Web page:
Protection from pain, suffering, injury and disease

More information can be found in our thread about fish welfare and your duty of care:
Click here for our thread about fish welfare and your duty of care

What sort of fish and tank are right for you?
Fishadmin has written a short introduction to fishkeeping article:
Click here for our 'short introduction to fishkeeping' article

There are a few things to consider when deciding what sort of fish and tank to go for.

Space
First, how much space can you give to a tank? Have you already got a suitable stand or will you need one? Remember, one litre of water weighs one kilogramme so don't underestimate how much your tank will weigh. Be wary of small tanks, 'fashion' or 'theme' tanks, or fancy-shaped tanks. Traditional tanks have stood the test of time for a good reason. Be very wary of 'coldwater' or 'goldfish starter kits (or any type of starter tank kit come to that!). Manufacturers use the word 'starter' for a good reason - the tank will certainly start you off in fishkeeping but will last only a matter of months before the fish will outgrow it.

Water
You need to know what sort of water you have. Is it hard water or soft water, high PH or low PH? This will make a big difference to the sort of fish which will be happy living in it. You can buy kits to test for yourself but you can also take a sample to a good fish shop and ask them to test it for you. The three things they should be able to tell you are PH (potential of hydrogen - how acidic or alkaline the water is), GH (general hardness - refers to the dissolved concentration of certain minerals in the water) and KH (carbonate hardness - this tells you how easily the water will be able to keep its PH stable). Ask them to write down the exact results for you so you can research at home for yourself. Don't let anyone convince you that any fish will be happy living in any sort of water. You want your fish to thrive, not just survive.

The following link will give you more information about PH:
Click here for an article explaining PH

Budget
How much do you want to spend? Initial set up costs are one thing but don't forget running costs. You'll also need things like food, replacement plants (if you have 'lawnmowers') and water conditioner on a regular basis. If you don't mind second hand, eBay is a great place for bargains, especially if you can't afford a new tank of an appropriate size. Also check out Freecycle if you have a group in your area.

Fishy-Fishy has written an article about what sort of equipment you will need. This will help you get an idea of how much you need to budget for:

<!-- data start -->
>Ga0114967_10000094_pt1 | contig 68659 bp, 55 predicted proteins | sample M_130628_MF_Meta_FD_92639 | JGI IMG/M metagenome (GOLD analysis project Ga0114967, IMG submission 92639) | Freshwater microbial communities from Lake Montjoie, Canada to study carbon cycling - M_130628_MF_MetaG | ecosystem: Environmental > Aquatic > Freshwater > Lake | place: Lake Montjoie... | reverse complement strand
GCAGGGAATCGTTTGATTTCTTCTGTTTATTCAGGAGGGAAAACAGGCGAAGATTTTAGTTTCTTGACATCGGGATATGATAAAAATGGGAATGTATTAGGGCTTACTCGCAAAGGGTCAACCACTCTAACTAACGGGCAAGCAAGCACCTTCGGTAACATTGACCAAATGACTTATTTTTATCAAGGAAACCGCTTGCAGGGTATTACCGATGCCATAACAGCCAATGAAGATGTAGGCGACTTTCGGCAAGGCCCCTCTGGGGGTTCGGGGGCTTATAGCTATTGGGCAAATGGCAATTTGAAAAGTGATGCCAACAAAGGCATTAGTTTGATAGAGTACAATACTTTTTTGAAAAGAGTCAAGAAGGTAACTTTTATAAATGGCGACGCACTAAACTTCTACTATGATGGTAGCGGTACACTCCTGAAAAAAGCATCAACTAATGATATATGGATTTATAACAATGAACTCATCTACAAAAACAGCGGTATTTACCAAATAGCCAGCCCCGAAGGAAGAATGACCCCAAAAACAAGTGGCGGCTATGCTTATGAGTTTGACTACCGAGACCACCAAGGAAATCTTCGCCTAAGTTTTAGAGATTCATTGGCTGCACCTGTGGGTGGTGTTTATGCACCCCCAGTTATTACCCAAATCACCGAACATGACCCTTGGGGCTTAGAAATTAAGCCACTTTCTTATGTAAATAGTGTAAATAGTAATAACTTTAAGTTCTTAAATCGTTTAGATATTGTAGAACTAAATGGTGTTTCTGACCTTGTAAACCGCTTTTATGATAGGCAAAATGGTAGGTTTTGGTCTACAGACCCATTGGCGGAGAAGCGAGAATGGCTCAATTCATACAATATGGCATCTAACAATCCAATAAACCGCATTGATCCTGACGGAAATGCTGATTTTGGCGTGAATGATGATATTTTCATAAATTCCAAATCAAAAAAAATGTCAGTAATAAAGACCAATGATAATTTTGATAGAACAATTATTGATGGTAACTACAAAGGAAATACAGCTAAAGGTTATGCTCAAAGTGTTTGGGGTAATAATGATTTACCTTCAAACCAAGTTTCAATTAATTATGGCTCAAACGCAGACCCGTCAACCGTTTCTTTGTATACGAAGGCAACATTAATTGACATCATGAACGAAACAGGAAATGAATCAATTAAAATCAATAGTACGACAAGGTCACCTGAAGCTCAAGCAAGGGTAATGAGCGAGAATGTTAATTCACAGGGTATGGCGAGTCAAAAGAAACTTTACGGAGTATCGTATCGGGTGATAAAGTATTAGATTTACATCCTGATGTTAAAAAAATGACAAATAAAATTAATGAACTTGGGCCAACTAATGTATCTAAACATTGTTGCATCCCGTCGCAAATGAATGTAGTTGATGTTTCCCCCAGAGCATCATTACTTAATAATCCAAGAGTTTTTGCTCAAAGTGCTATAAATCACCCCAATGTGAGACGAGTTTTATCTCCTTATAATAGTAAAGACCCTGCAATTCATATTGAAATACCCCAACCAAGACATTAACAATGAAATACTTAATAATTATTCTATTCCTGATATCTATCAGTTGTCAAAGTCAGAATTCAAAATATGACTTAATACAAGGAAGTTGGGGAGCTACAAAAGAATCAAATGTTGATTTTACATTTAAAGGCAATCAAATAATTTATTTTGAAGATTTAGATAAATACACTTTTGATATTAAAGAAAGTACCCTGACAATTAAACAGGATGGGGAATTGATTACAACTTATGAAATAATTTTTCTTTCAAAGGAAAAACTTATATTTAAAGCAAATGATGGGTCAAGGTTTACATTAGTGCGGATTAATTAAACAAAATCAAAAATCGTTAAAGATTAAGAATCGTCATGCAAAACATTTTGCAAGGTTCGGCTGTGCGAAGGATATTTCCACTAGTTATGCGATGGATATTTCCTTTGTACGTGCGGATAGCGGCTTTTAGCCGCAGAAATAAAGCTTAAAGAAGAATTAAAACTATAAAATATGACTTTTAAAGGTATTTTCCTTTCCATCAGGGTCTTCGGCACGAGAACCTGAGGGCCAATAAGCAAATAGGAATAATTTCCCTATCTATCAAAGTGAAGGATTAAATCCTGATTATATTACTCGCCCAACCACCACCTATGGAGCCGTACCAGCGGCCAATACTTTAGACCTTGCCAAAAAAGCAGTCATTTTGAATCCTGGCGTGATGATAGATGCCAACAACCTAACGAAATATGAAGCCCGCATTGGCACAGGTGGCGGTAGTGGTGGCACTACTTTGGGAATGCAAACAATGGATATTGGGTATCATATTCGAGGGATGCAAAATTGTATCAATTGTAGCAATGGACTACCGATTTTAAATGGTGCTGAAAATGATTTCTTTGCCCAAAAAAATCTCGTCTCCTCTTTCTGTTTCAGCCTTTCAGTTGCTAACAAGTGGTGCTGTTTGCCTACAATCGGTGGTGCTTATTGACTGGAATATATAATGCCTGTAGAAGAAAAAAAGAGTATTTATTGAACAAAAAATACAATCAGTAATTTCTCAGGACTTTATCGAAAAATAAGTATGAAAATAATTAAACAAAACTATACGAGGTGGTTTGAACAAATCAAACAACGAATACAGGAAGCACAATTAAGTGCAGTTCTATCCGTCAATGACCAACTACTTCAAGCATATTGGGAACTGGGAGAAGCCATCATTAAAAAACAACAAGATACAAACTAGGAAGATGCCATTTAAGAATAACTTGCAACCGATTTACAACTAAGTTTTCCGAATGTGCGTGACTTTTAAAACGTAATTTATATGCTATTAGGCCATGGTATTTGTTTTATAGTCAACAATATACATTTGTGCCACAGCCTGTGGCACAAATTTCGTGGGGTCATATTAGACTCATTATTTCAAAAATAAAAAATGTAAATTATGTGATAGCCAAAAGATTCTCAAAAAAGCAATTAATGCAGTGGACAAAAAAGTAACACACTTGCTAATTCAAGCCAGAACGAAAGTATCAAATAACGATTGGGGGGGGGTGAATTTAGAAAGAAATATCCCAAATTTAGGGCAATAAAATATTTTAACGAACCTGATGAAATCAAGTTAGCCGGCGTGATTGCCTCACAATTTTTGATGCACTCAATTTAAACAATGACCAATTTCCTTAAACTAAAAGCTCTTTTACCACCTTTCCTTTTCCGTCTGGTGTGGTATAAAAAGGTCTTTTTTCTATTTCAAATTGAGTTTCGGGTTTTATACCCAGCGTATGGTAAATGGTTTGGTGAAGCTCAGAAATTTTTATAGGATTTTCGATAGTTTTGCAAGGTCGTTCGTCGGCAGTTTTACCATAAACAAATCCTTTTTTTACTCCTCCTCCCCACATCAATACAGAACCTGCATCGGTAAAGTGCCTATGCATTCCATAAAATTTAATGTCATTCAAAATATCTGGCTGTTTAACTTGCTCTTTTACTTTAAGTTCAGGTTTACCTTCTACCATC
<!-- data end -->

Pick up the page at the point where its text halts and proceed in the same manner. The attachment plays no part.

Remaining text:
Click here for an article about fishkeeping equipment

She has also written an article about choosing the right tank and filter:
Click here for an article on choosing the right tank and filter

As well as a financial budget, don't forget to budget for your time. The tank will need weekly maintenance.

What sort of fish?
Now you've had a think about space and budget, and you know what sort of water you have, you can start to think about what sort of fish will be right for you. Remember, the fish has to enjoy living with you as much as you enjoy keeping it.

How many fish do you want?
If you are buying for children will they want a fish each for example? If you need quite a few fish it would be better to look at fish that stay small. Be wary of tank manufacturers' stocking suggestions; many will imply or suggest you can keep far more fish in their tanks than you actually can. When deciding on fish you need to plan for the maximum grown adult size of the fish. Remember, the ones in shops are babies.

Coldwater, tropical or marine?
Goldfish are possibly the most commonly bought pet fish but don't be fooled into thinking goldfish can live in small tanks or bowls, or that they are 'beginner fish'. "Goldies" are great fish but they need very big tanks, when looked after properly can live for over 15 years and are no easier to keep than most tropical fish. Equally, don't be fooled into thinking Bettas (Siamese fighting fish) can live in vases or that "Nemo" (Marine Clown fish) will be easy to keep.

The following article explains the difference between coldwater, tropical and marine:
Click here for our article explaining coldwater, tropical and marine

At the bottom of the above article are some helpful links to other articles with more information.